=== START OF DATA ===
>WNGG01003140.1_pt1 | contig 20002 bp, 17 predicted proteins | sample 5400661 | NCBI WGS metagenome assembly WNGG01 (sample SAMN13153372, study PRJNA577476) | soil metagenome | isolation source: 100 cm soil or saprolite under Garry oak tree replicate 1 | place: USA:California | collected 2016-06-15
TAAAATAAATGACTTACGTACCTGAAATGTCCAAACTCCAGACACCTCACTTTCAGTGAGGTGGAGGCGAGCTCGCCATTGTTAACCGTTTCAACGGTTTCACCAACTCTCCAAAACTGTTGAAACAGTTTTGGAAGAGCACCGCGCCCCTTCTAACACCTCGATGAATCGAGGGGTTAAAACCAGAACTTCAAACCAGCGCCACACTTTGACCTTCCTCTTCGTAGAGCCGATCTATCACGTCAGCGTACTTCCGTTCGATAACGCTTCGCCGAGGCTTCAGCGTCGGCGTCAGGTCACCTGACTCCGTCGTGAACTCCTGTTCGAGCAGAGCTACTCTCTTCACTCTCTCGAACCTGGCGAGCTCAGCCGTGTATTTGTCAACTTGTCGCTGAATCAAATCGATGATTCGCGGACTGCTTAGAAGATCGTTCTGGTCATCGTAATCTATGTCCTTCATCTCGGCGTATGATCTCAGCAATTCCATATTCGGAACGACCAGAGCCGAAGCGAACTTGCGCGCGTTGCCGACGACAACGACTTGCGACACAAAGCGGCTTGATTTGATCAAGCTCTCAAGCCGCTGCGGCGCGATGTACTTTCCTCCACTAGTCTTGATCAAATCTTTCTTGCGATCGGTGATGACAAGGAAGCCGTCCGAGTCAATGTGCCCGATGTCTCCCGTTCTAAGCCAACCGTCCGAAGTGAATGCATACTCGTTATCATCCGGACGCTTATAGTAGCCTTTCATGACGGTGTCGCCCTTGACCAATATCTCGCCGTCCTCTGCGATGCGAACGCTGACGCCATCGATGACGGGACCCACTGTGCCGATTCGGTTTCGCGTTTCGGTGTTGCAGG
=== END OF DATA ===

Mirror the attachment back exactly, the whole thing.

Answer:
>WNGG01003140.1_pt1 | contig 20002 bp, 17 predicted proteins | sample 5400661 | NCBI WGS metagenome assembly WNGG01 (sample SAMN13153372, study PRJNA577476) | soil metagenome | isolation source: 100 cm soil or saprolite under Garry oak tree replicate 1 | place: USA:California | collected 2016-06-15
TAAAATAAATGACTTACGTACCTGAAATGTCCAAACTCCAGACACCTCACTTTCAGTGAGGTGGAGGCGAGCTCGCCATTGTTAACCGTTTCAACGGTTTCACCAACTCTCCAAAACTGTTGAAACAGTTTTGGAAGAGCACCGCGCCCCTTCTAACACCTCGATGAATCGAGGGGTTAAAACCAGAACTTCAAACCAGCGCCACACTTTGACCTTCCTCTTCGTAGAGCCGATCTATCACGTCAGCGTACTTCCGTTCGATAACGCTTCGCCGAGGCTTCAGCGTCGGCGTCAGGTCACCTGACTCCGTCGTGAACTCCTGTTCGAGCAGAGCTACTCTCTTCACTCTCTCGAACCTGGCGAGCTCAGCCGTGTATTTGTCAACTTGTCGCTGAATCAAATCGATGATTCGCGGACTGCTTAGAAGATCGTTCTGGTCATCGTAATCTATGTCCTTCATCTCGGCGTATGATCTCAGCAATTCCATATTCGGAACGACCAGAGCCGAAGCGAACTTGCGCGCGTTGCCGACGACAACGACTTGCGACACAAAGCGGCTTGATTTGATCAAGCTCTCAAGCCGCTGCGGCGCGATGTACTTTCCTCCACTAGTCTTGATCAAATCTTTCTTGCGATCGGTGATGACAAGGAAGCCGTCCGAGTCAATGTGCCCGATGTCTCCCGTTCTAAGCCAACCGTCCGAAGTGAATGCATACTCGTTATCATCCGGACGCTTATAGTAGCCTTTCATGACGGTGTCGCCCTTGACCAATATCTCGCCGTCCTCTGCGATGCGAACGCTGACGCCATCGATGACGGGACCCACTGTGCCGATTCGGTTTCGCGTTTCGGTGTTGCAGG